Responding to the news that jailed political opposition leader Aleksei Navalny will face a new criminal trial in prison on 15 February for alleged embezzlement and contempt of court, Marie Struthers, Amnesty International’s Director for Eastern Europe and Central Asia, said:
“Evidently unsatisfied with the prison sentences already handed down to Aleksei Navalny, the Russian authorities are trying him again behind the barbed wire walls of a prison in what they have cynically described as an ‘open court hearing’. This sham trial, attended by prison guards rather than the media, breaks international human rights law and clearly deprives Navalny of his right to a fair trial.
“Aleksei Navalny was detained under politically motivated charges and should never have been imprisoned in the first place. Now, as the new trial starts, it’s obvious that the Russian authorities intend to ensure that Navalny doesn’t leave prison any time soon. A closed-door trial without public access only makes one more suspicious about new human rights violations the Russian authorities are trying to hide. They must ensure Navalny’s right to a fair trial is upheld by making it accessible to the public and held in accordance with domestic and international law.”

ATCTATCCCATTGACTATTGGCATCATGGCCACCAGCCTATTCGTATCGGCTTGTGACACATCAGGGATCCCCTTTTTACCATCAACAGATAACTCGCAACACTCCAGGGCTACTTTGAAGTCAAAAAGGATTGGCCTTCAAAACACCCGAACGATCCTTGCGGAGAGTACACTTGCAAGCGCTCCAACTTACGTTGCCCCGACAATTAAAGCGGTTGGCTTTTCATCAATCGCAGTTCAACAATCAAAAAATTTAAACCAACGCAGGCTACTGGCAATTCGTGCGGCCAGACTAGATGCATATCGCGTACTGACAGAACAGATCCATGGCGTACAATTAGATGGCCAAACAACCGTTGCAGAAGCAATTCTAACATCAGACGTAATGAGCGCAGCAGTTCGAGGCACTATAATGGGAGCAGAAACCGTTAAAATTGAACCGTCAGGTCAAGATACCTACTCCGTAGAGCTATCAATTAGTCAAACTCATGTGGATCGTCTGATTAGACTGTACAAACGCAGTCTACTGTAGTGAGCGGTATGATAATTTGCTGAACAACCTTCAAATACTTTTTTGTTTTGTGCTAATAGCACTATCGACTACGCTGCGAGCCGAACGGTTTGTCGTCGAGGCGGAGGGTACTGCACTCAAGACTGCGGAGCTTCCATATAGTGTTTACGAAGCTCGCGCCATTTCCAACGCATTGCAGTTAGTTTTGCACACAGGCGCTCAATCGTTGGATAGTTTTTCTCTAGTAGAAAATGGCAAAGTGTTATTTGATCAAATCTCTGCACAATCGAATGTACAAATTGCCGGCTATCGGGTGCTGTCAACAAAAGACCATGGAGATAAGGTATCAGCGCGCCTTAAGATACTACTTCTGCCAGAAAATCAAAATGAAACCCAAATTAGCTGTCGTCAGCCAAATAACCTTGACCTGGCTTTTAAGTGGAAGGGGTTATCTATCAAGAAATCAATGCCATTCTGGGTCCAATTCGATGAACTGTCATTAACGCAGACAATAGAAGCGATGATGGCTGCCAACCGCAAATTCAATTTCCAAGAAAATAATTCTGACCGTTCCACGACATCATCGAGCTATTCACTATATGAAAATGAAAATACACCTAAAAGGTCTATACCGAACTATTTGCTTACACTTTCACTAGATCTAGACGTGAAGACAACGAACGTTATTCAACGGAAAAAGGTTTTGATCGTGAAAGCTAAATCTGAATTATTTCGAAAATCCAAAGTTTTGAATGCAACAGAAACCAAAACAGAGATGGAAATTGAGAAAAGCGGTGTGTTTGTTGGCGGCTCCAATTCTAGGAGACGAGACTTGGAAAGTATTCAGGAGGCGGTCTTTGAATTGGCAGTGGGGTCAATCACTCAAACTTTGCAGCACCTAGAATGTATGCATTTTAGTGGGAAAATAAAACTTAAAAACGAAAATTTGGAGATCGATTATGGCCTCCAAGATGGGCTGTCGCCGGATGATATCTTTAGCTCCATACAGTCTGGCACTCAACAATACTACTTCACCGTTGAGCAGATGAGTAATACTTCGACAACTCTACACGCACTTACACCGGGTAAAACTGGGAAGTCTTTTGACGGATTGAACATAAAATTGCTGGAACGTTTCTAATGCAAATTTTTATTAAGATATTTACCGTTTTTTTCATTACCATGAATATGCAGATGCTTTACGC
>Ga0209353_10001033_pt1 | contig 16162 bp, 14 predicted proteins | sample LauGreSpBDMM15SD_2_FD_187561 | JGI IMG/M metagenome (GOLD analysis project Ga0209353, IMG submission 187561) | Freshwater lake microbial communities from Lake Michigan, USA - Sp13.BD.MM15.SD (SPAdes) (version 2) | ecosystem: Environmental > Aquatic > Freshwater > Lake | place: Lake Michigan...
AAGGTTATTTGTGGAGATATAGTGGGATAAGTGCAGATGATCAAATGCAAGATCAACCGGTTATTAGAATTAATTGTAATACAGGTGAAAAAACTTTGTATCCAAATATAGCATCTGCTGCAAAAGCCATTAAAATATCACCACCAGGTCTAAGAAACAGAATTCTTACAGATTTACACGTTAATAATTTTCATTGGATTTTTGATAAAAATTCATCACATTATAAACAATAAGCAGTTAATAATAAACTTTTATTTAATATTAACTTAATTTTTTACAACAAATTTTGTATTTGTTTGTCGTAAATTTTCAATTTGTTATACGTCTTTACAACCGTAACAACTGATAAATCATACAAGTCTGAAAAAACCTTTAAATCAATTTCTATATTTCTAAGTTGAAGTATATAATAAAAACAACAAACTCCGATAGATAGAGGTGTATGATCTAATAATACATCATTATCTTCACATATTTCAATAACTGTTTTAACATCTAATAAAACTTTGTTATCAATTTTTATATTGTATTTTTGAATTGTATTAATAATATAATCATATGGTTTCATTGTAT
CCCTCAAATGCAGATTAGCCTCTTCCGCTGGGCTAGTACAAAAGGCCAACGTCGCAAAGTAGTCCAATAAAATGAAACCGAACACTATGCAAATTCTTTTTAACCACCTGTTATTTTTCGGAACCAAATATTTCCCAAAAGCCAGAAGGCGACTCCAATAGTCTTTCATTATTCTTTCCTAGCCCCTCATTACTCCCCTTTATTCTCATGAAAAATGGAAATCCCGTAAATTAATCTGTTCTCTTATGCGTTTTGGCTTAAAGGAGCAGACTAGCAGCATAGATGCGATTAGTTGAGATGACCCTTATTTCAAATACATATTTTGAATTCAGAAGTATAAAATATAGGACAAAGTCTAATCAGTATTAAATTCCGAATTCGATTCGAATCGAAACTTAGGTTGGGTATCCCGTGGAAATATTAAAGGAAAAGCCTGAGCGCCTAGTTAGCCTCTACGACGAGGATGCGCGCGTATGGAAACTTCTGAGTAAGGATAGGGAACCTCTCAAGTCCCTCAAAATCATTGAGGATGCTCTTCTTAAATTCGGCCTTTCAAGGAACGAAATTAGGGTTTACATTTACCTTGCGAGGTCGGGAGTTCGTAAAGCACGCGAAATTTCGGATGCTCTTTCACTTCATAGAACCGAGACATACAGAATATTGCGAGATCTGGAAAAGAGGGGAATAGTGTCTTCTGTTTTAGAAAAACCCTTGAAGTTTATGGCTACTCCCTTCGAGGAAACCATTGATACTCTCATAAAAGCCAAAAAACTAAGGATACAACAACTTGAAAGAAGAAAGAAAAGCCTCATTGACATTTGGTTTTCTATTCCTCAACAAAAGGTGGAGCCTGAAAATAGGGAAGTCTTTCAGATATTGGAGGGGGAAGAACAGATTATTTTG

Now, as the new trial starts, it’s obvious that the Russian authorities intend to ensure that Navalny doesn’t leave prison any time soonMarie Struthers, Amnesty International’s Director for Eastern Europe and Central Asia
Aleksei Navalny has been charged with alleged contempt of court and the embezzlement of more than $35,000, which prosecutors say he siphoned from donations to organizations he founded.
The hearing will take place within penal colony IK-2 in Pokrov, located about 100 km east of Moscow. The court did not explain why the trial would be held in prison and failed to explain how witnesses, journalists or Navalny’s defence team could attend the heavily restricted facility.
Navalny is currently serving a two-and-a-half-year sentence on trumped-up, politically motivated charges, which the European Court of Human Rights has described as “arbitrary and manifestly unreasonable”. If convicted under the new charges, Navalny faces up to 15 years in prison.